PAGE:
Iowa Wine Retailer Sting Demonstrates Need for Permits for Out-of-State Retailer Wine Shipments -- Wine Wholesalers Wade Into Controversy With Double Standard Linked to Self Interest

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A recent sting in Iowa that found an out-of-state retailer shipping wine to an Iowa resident in violation of that state's laws points to the need for creating a "direct shippers" permit for both out-of-state retailers and wineries, as well as the national wine wholesalers double standard inspired by self interest, according to the Specialty Wine Retailers Association.

Online retailers are playing fast and loose with alcohol laws -- shipping beer, wine and liquor with no fear of being caught doing something illegal -- including selling to kids.

A media sting in Iowa carried out by the Daily Iowan last week caught an out of state retailer shipping wine direct to an Iowa college student in violation of that state's law prohibiting direct-to-consumer sales by out-of-state retailers. The Specialty Wine Retailers Association (SWRA) believes this sting illustrates the need for a new permit systems to be put into place around the country for retailer-to-consumer wine shipments. The event also illuminated the double standard wine distributors embrace when it comes to what sort of sales are dangerous.

All states that allow any degree of direct shipment of wine to consumers must have a permit system for in-state and out-of-state retailers laying out the protocol for safe, effective, consumer delivery. Retailers, not having been faced with any degree of enforcement by state regulators, shipped to states where the laws were unclear. By allowing retailers to ship wine direct to consumers across state lines using the same permit system that wineries currently use, states can create a mechanism for better regulating the flow of wine, more effectively protecting minors and collecting taxes.

Permits, On-Line Age Verification and Enforcement Create Safe Environment for Retailer-to-Consumer Wine Shipments

The media sting also demonstrated how on-line verifications systems, such as the IDology system endorsed by SWRA, combined with stings can foster a safe a well regulated environment in which consumers can obtain the wines they desire that have not been provided by the in-state wholesaler networks. It is noteworthy that both Iowa and Illinois are in a position to punish the violating retailer, which underscores the many methods of enforcement of state alcohol regulations that are available to state alcohol agencies.

Last week's sting in Iowa also revealed the double standard employed by the Wine & Spirit Wholesalers Association and wine wholesalers in general when Craig Wolf, the WSWA's President, issued a press release following the sting in which he breathlessly claims, "Online retailers are playing fast and loose with alcohol laws -- shipping beer, wine and liquor with no fear of being caught doing something illegal -- including selling to kids."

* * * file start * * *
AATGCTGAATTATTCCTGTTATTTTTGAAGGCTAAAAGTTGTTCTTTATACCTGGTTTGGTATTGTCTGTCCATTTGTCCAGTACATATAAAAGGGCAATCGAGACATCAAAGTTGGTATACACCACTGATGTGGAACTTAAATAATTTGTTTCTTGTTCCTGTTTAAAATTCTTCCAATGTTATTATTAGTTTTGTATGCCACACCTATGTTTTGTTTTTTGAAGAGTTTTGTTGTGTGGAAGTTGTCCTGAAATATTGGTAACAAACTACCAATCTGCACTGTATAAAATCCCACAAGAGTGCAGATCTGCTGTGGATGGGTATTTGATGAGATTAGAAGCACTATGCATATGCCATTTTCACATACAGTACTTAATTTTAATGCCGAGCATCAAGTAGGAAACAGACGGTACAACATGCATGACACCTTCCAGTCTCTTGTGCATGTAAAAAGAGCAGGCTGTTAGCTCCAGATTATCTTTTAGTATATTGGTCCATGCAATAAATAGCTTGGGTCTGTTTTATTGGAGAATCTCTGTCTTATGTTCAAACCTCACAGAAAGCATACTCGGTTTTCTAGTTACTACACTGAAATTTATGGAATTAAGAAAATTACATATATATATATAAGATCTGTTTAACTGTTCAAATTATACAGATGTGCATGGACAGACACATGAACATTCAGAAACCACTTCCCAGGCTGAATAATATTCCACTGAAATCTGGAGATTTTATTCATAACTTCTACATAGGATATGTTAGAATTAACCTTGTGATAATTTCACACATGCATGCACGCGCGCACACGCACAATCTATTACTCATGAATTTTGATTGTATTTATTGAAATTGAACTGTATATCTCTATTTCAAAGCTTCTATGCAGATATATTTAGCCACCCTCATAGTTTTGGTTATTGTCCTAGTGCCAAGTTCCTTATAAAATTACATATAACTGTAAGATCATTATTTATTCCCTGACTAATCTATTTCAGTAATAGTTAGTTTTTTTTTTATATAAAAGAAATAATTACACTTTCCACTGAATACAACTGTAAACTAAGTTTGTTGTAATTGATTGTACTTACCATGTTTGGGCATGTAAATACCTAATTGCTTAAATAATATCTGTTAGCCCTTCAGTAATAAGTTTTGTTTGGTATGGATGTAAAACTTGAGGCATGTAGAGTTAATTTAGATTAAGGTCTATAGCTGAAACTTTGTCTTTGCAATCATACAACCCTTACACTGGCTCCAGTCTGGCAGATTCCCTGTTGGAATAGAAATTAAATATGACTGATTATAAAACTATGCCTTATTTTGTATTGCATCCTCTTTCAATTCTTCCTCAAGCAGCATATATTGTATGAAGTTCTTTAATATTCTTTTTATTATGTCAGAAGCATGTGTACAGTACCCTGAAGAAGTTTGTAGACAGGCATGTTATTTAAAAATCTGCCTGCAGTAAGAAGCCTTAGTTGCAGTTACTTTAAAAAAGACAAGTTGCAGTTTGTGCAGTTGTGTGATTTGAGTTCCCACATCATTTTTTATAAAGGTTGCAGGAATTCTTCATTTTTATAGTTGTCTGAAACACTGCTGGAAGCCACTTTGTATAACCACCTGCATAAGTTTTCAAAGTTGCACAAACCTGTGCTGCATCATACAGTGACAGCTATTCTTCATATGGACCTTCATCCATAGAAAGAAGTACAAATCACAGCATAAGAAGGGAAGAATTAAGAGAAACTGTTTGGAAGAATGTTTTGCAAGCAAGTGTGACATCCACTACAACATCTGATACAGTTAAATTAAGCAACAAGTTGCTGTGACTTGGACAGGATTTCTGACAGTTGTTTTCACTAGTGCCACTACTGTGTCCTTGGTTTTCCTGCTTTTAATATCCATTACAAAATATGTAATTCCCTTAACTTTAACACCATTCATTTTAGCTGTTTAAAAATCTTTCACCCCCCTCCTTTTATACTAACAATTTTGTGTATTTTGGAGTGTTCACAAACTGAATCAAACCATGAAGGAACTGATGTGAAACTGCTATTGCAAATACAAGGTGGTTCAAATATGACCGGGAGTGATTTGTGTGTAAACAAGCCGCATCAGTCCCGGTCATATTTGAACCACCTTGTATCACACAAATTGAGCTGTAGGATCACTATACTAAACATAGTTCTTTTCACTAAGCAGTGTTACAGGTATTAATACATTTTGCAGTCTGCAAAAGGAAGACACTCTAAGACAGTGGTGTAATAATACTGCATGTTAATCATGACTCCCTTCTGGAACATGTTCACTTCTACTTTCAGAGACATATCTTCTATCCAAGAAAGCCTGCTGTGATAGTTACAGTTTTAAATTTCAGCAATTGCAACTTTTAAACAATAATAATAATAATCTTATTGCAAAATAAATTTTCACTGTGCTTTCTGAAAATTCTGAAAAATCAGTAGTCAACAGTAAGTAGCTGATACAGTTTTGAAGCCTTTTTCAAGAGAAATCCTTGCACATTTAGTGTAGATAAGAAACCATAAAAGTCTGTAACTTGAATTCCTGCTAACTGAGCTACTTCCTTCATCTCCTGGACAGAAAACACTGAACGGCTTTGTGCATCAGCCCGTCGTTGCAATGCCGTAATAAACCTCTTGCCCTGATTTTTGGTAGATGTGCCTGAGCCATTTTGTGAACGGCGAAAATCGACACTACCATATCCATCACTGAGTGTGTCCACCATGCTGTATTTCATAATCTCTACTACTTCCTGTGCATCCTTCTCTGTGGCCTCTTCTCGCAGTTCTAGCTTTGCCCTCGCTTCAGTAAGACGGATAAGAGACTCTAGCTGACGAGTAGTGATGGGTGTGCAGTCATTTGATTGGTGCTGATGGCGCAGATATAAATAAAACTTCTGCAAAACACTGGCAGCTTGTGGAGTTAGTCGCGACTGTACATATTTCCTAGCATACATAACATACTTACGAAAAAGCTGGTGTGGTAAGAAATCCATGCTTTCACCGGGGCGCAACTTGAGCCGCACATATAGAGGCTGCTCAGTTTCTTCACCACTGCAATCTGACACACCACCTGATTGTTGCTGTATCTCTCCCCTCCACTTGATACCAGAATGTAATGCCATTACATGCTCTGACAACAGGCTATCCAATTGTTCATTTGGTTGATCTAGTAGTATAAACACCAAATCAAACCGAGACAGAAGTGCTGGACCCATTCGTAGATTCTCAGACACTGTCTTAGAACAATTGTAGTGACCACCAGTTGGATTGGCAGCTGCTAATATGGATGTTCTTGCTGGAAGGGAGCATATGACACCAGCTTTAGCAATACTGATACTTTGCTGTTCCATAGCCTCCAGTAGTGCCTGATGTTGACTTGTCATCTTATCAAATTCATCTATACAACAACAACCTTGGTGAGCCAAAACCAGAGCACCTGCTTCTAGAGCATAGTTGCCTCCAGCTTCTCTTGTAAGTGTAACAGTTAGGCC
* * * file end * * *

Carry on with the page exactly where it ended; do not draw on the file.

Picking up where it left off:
Wine Wholesalers Issue a Temper Tantrum Disguised as Press Release

"Mr. Wolf's tantrum, disguised as a press release, begs the question, what interest do wholesalers have in laws regulating retailers," asked SWRA executive director Tom Wark.

"The wholesalers don't send out press releases daily when wine is sold illegally to minors at brick and mortar retailers across the nation. Given their near hysterical reaction to this rare instance in which an interstate shipment of wine breaks the law, you'd expect Mr. Wolf's organization to be issuing heart pumping press releases daily explaining how 'fast and loose' brick and mortar retailers are playing with the law when they sell to minors on a regular basis. But they don't issue these press releases. Why?

"The answer is because the distributors already made a profit on the sale that ended up in minors' hands when they originally sold the wine to the brick and mortar retailer in the state where they operate. However, the wine middlemen in states to which a wine is being delivered from an out-of-state retailer don't make any money because the product didn't first go through their hands. It's only when wholesalers don't see a profit from a sale that press releases are swiftly issued and righteous indignation drips from their lips.

"When wholesalers start issuing press releases about brick and mortar wine shops making their first, second or even 500th illegal sale to minors, then we'll take seriously anything the Wine & Spirit Wholesalers Association has to say. Until then we'll write off their self-indulgent tantrums and remind politicians and consumers that the state clearly has successful ways to catch and punish wrong-doers and that retailers, just like wineries, should be permitted to ship direct to consumers under a well-regulated permit system."


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